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Original Investigation
January 11, 2022

Effect of Weekly Subcutaneous Semaglutide vs Daily Liraglutide on Body Weight in Adults With Overweight or Obesity Without Diabetes: The STEP 8 Randomized Clinical Trial

Author Affiliations
  • 1Washington Center for Weight Management and Research, Arlington, Virginia
  • 2Pennington Biomedical Research Center, Louisiana State University System, Baton Rouge
  • 3Novo Nordisk A/S, Søborg, Denmark
  • 4Weight Management Center, Department of Psychiatry and Behavioral Sciences, Medical University of South Carolina, Charleston
  • 5Dallas Diabetes Research Center at Medical City, Dallas, Texas
  • 6Department of Psychiatry, Perelman School of Medicine, University of Pennsylvania, Philadelphia
  • 7Department of Nutrition Sciences, University of Alabama at Birmingham
JAMA. 2022;327(2):138-150. doi:10.1001/jama.2021.23619
Visual Abstract. Effect of Weekly Semaglutide vs Daily Liraglutide on Body Weight in Adults With Overweight or Obesity Without Diabetes
Effect of Weekly Semaglutide vs Daily Liraglutide on Body Weight in Adults With Overweight or Obesity Without Diabetes
Key Points

Question  Among adults with overweight or obesity without diabetes, what is the effect of once-weekly subcutaneous semaglutide, 2.4 mg, vs once-daily subcutaneous liraglutide, 3.0 mg, on weight loss when each is added to counseling for diet and physical activity?

Findings  In this randomized clinical trial that included 338 participants, mean body weight change from baseline to 68 weeks was –15.8% with semaglutide vs –6.4% with liraglutide, a statistically significant difference.

Meaning  Among adults with overweight or obesity without diabetes, once-weekly subcutaneous semaglutide, compared with once-daily subcutaneous liraglutide, added to counseling for diet and physical activity resulted in significantly greater weight loss at 68 weeks.

Abstract

Importance  Phase 3 trials have not compared semaglutide and liraglutide, glucagon-like peptide-1 analogues available for weight management.

Objective  To compare the efficacy and adverse event profiles of once-weekly subcutaneous semaglutide, 2.4 mg, vs once-daily subcutaneous liraglutide, 3.0 mg (both with diet and physical activity), in people with overweight or obesity.

Design, Setting, and Participants  Randomized, open-label, 68-week, phase 3b trial conducted at 19 US sites from September 2019 (enrollment: September 11-November 26) to May 2021 (end of follow-up: May 11) in adults with body mass index of 30 or greater or 27 or greater with 1 or more weight-related comorbidities, without diabetes (N = 338).

Interventions  Participants were randomized (3:1:3:1) to receive once-weekly subcutaneous semaglutide, 2.4 mg (16-week escalation; n = 126), or matching placebo, or once-daily subcutaneous liraglutide, 3.0 mg (4-week escalation; n = 127), or matching placebo, plus diet and physical activity. Participants unable to tolerate 2.4 mg of semaglutide could receive 1.7 mg; participants unable to tolerate 3.0 mg of liraglutide discontinued treatment and could restart the 4-week titration. Placebo groups were pooled (n = 85).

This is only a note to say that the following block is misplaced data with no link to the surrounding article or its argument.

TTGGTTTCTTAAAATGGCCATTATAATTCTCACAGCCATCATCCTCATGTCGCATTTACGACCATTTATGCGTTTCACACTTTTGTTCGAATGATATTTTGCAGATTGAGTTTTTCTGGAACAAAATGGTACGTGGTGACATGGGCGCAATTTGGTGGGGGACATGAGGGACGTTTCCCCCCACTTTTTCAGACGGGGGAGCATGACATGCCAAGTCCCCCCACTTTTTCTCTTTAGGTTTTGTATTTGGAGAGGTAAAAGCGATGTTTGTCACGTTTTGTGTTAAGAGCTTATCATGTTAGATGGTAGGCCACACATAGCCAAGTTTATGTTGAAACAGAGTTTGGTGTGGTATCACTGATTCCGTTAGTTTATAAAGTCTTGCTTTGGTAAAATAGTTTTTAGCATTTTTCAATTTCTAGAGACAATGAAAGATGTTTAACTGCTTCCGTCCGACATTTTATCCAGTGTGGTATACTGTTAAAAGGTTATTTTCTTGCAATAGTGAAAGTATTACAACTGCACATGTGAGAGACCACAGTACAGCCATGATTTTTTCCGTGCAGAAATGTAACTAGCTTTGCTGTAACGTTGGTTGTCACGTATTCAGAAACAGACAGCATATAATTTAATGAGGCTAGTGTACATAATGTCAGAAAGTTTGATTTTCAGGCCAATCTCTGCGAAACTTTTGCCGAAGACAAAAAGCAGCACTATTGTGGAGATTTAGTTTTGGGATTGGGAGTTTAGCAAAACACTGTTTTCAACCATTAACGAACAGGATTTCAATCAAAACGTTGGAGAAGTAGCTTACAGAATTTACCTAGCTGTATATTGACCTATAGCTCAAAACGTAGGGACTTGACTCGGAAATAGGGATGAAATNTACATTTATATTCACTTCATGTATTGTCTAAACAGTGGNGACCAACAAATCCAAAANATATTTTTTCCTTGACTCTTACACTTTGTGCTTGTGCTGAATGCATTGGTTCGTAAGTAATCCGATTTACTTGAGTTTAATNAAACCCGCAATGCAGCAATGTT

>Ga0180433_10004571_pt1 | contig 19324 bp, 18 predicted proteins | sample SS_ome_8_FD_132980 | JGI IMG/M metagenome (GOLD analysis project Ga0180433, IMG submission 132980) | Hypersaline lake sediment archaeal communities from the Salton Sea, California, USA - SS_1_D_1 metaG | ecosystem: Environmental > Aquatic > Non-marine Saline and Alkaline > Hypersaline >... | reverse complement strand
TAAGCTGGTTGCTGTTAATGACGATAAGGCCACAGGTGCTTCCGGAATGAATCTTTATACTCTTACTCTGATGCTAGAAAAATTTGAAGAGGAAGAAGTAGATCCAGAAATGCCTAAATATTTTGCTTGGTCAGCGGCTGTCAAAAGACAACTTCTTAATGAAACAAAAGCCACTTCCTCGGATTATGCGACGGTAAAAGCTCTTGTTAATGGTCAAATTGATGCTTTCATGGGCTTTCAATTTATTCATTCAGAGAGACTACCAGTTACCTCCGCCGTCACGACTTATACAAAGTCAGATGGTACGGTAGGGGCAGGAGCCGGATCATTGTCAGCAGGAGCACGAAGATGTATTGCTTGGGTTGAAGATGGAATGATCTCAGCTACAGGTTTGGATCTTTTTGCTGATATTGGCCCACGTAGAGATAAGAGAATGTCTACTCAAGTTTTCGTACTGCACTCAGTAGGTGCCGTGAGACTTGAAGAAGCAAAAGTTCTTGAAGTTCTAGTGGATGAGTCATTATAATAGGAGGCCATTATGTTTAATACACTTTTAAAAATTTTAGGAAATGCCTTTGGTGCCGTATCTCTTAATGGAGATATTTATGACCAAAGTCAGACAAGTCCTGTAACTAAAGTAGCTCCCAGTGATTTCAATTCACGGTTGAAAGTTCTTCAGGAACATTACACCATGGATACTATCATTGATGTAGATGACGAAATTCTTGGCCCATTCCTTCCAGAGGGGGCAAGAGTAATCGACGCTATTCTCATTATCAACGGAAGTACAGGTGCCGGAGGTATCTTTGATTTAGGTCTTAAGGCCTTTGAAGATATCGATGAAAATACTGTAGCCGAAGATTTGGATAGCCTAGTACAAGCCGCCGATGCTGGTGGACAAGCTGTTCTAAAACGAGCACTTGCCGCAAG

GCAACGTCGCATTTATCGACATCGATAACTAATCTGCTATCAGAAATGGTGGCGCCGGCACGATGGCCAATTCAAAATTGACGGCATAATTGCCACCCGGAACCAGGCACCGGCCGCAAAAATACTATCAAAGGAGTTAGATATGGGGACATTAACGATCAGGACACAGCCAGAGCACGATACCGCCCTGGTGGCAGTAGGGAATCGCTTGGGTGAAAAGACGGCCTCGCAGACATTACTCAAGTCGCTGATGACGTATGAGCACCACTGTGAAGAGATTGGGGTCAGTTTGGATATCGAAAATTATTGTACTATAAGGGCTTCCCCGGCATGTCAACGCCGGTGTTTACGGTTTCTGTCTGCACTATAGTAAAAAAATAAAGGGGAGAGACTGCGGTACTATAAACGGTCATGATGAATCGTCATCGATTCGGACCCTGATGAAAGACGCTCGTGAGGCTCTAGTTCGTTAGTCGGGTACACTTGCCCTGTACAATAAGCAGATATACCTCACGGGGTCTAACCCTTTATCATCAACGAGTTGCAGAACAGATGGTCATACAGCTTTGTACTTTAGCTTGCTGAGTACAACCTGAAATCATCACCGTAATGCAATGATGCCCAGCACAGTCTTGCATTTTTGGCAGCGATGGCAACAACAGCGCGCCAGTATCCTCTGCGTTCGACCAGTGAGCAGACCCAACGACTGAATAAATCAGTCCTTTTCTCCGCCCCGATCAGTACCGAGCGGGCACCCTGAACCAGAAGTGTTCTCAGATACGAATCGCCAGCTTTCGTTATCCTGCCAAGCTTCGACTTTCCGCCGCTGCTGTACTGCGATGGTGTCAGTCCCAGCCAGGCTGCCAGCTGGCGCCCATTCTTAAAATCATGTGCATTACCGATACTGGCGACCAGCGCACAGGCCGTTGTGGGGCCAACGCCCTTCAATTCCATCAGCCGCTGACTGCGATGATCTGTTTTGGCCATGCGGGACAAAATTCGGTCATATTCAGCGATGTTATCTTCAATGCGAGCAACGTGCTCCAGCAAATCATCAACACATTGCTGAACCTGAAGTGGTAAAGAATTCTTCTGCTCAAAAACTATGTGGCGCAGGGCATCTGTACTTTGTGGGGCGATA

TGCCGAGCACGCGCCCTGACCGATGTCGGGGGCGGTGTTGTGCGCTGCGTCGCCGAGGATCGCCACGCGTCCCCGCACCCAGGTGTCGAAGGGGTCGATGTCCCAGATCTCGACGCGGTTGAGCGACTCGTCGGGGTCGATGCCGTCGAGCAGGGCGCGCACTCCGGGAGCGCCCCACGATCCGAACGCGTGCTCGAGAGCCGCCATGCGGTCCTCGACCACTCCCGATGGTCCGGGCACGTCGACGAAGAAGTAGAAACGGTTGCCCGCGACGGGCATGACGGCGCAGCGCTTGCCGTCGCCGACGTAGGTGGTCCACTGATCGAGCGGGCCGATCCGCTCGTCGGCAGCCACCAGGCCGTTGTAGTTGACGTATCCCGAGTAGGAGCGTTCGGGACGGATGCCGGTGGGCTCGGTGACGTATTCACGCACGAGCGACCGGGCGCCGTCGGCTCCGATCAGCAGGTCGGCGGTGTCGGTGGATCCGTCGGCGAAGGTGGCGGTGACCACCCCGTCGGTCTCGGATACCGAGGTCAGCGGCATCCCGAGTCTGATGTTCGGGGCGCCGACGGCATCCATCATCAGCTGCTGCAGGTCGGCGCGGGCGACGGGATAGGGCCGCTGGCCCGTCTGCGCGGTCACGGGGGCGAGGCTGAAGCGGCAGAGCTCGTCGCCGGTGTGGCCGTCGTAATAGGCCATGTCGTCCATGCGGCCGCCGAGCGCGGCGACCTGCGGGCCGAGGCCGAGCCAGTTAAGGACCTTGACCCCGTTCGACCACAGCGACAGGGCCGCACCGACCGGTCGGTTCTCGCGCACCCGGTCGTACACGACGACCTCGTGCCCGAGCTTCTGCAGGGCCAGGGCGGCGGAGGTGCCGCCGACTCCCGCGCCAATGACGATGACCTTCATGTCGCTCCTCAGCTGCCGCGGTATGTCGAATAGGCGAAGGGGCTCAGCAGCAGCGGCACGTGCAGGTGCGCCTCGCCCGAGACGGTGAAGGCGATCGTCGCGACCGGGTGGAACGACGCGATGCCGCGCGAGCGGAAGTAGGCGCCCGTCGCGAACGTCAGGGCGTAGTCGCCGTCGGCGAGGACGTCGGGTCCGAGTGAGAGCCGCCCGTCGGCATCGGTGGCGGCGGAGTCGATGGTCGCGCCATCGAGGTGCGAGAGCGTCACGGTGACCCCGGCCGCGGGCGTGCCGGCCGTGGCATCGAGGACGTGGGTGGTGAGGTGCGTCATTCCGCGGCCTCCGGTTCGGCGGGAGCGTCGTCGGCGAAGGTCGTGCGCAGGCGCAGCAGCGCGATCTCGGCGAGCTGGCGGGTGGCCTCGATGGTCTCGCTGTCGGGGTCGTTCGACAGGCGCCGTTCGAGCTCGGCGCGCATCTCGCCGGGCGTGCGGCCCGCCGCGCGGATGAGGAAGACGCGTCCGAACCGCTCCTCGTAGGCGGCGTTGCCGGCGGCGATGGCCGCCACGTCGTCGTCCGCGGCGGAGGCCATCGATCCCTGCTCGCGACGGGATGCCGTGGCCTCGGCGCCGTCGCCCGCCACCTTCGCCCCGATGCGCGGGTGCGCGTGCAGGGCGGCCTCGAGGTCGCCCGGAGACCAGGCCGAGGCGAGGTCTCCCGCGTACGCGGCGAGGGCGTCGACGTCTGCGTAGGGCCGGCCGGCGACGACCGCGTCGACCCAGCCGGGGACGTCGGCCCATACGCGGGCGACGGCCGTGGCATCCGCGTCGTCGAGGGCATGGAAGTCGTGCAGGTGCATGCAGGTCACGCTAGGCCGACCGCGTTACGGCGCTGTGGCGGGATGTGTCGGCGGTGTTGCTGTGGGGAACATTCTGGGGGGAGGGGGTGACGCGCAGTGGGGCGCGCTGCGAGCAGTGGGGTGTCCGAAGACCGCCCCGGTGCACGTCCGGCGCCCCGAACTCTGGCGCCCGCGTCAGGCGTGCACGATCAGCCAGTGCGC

Main Outcomes and Measures  The primary end point was percentage change in body weight, and confirmatory secondary end points were achievement of 10% or more, 15% or more, and 20% or more weight loss, assessed for semaglutide vs liraglutide at week 68. Semaglutide vs liraglutide comparisons were open-label, with active treatment groups double-blinded against matched placebo groups. Comparisons of active treatments vs pooled placebo were supportive secondary end points.

Results  Of 338 randomized participants (mean [SD] age, 49 [13] years; 265 women [78.4%]; mean [SD] body weight, 104.5 [23.8] kg; mean [SD] body mass index, 37.5 [6.8]), 319 (94.4%) completed the trial, and 271 (80.2%) completed treatment. The mean weight change from baseline was –15.8% with semaglutide vs –6.4% with liraglutide (difference, –9.4 percentage points [95% CI, –12.0 to –6.8]; P < .001); weight change with pooled placebo was –1.9%. Participants had significantly greater odds of achieving 10% or more, 15% or more, and 20% or more weight loss with semaglutide vs liraglutide (70.9% of participants vs 25.6% [odds ratio, 6.3 {95% CI, 3.5 to 11.2}], 55.6% vs 12.0% [odds ratio, 7.9 {95% CI, 4.1 to 15.4}], and 38.5% vs 6.0% [odds ratio, 8.2 {95% CI, 3.5 to 19.1}], respectively; all P < .001). Proportions of participants discontinuing treatment for any reason were 13.5% with semaglutide and 27.6% with liraglutide. Gastrointestinal adverse events were reported by 84.1% with semaglutide and 82.7% with liraglutide.

Conclusions and Relevance  Among adults with overweight or obesity without diabetes, once-weekly subcutaneous semaglutide compared with once-daily subcutaneous liraglutide, added to counseling for diet and physical activity, resulted in significantly greater weight loss at 68 weeks.

Trial Registration  ClinicalTrials.gov Identifier: NCT04074161

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